Welcome to LDACA! We are a website portal dedicated to exploring topics of Learning Difficulties and ADHD (Attention-deficit/hyperactivity disorder).
Learning difficulties include dyslexic, ADHD, dyspraxia, and dyscalculia among others. You may have just one type of learning difficulty, or several different ones. Learning difficulties can be present at different levels and can affect people of all ages.
In rare cases some people even require adderall or adderall alternatives.
What is ADHD?
Attention Deficit Hyperactivity Disorder (ADHD) is a condition characterized by problems with focus, concentration, and behavior control. People with ADHD may experience difficulties paying attention, staying organized, controlling impulsive behaviors, and completing tasks. Symptoms of ADHD include restlessness, impulsiveness, difficulty focusing, and hyperactivity. People with ADHD may also have trouble sitting still for extended periods of time, and may act without thinking. Some children with ADHD may also struggle academically. There are many different treatments available for ADHD, including medication, behavioral therapy, and lifestyle changes.
What is Attention Deficit Disorder (ADD)?
Attention Deficit Disorder (ADD) is a medical condition that affects the brain’s ability to pay attention. Children with ADD tend to have trouble concentrating, remembering details, following directions, and finishing assignments. Adults with ADD may have trouble managing their emotions, organizing their thoughts, and planning ahead. People with ADD may also have trouble sleeping, eating properly, and keeping themselves clean. A diagnosis of ADD requires two major symptoms plus four minor ones. These symptoms must last for six months or longer. In addition, doctors look for signs of impairment in schoolwork or job performance.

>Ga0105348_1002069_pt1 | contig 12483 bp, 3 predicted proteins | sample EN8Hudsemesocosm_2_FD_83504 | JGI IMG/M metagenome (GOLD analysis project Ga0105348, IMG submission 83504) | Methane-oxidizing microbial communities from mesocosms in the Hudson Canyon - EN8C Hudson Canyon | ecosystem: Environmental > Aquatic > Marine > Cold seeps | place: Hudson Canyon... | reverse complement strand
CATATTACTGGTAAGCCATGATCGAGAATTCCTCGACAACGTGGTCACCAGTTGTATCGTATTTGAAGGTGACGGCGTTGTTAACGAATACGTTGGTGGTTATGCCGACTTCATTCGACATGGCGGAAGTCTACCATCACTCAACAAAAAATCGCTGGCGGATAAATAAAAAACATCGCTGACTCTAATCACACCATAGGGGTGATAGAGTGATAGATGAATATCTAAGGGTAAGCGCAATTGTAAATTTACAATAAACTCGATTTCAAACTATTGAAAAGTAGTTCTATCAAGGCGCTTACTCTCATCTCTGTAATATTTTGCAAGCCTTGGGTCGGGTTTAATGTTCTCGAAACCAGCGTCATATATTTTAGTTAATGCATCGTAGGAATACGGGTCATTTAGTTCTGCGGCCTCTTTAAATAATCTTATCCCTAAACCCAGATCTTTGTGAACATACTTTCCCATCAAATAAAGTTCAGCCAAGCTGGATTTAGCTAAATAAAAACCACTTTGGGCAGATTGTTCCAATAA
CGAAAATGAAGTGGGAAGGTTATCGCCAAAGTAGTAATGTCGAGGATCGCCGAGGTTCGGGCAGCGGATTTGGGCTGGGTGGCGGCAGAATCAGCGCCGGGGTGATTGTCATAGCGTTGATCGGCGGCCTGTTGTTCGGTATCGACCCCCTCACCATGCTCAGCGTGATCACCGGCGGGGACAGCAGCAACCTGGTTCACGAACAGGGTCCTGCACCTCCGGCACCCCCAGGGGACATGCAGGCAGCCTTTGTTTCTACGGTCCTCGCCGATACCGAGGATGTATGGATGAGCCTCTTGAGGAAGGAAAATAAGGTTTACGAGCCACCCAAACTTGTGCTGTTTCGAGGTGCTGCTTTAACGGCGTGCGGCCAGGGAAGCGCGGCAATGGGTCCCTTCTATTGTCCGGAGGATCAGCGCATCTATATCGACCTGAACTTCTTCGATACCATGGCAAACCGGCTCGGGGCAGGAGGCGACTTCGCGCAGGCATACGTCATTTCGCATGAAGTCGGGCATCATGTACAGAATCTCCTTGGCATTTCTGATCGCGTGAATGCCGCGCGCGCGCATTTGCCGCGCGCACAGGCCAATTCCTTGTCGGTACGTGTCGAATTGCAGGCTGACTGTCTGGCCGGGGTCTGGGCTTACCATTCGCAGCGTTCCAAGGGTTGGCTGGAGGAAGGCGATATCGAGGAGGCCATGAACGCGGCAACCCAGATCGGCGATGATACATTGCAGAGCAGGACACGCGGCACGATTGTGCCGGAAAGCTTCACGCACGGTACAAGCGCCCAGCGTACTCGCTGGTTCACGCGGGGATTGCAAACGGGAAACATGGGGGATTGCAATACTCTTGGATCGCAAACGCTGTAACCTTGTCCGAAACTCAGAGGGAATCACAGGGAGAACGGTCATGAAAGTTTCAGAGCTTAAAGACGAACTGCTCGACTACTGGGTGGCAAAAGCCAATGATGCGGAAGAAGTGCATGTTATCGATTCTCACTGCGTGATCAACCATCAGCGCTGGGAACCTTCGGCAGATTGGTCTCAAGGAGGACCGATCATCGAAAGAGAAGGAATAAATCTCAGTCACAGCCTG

What Causes ADHD?
There isn’t one single cause of ADHD. Experts believe that genetics plays a role in developing the disease. Other factors that contribute to ADHD include environmental toxins, nutritional deficiencies, and exposure to certain medications. Researchers aren’t sure why these things trigger ADHD, but they suspect that something triggers a chemical imbalance in the brain.
How Is ADHD Diagnosed?
A doctor will diagnose ADHD using a physical exam and tests such as blood pressure checks, hearing tests, vision exams, and neurological testing. Doctors will ask parents about their child’s health history, family medical history, and any past illnesses. They will also ask about the child’s diet, sleep habits, exercise routine, and level of stress. Parents will answer questions about the child’s home life, school environment, and peer group. Doctors may also conduct interviews with teachers, coaches, babysitters, and others who interact regularly with the child. Doctors will also review the child’s medical records to see if he or she had previous diagnoses of ADHD.
What are the 3 Main Types of ADHD?
There are three main types of ADHD: hyperactivity-impulsivity, inattention, and combined type. Hyperactivity-Impulsivity Type ADHD Symptoms: Children with this type of ADHD tend to move around a lot. They may run around a room, climb on furniture, and play games like tag or hide-and-seek. They may also interrupt others during conversations and activities. Impulsive Type ADHD Symptoms: Children who have impulsive type ADHD tend to act without thinking. They may forget to bring home homework assignments, fail to finish chores, and lose items such as toys and books. Combined Type ADHD Symptoms: Children whose ADHD combines both hyperactive-impulsive and inattentive symptoms tend to be restless and easily distracted. They may fidget, squirm, and tap their feet. They may also have trouble focusing on tasks and listening to instructions.
How Common Is ADHD?
According to the National Institute of Mental Health, one in ten American children ages 4 to 17 have been diagnosed with ADHD. About 1 percent of adults have been diagnosed with ADHD, according to the NIMH. Although the number of cases appears to be increasing, experts don’t think that ADHD is becoming more prevalent. Instead, they believe that more people are recognizing and seeking treatment for the disorder.